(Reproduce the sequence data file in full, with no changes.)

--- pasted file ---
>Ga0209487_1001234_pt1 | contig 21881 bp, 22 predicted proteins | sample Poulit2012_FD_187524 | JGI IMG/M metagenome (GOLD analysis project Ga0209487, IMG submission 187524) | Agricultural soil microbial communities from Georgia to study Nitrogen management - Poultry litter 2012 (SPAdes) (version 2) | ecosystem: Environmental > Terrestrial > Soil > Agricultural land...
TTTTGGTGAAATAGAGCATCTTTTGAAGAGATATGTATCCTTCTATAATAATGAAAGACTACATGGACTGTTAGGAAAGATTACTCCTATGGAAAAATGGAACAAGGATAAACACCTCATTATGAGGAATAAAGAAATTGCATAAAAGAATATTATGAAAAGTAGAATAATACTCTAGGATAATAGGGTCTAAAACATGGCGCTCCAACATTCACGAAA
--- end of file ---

>Ga0209487_1001234_pt1 | contig 21881 bp, 22 predicted proteins | sample Poulit2012_FD_187524 | JGI IMG/M metagenome (GOLD analysis project Ga0209487, IMG submission 187524) | Agricultural soil microbial communities from Georgia to study Nitrogen management - Poultry litter 2012 (SPAdes) (version 2) | ecosystem: Environmental > Terrestrial > Soil > Agricultural land...
TTTTGGTGAAATAGAGCATCTTTTGAAGAGATATGTATCCTTCTATAATAATGAAAGACTACATGGACTGTTAGGAAAGATTACTCCTATGGAAAAATGGAACAAGGATAAACACCTCATTATGAGGAATAAAGAAATTGCATAAAAGAATATTATGAAAAGTAGAATAATACTCTAGGATAATAGGGTCTAAAACATGGCGCTCCAACATTCACGAAA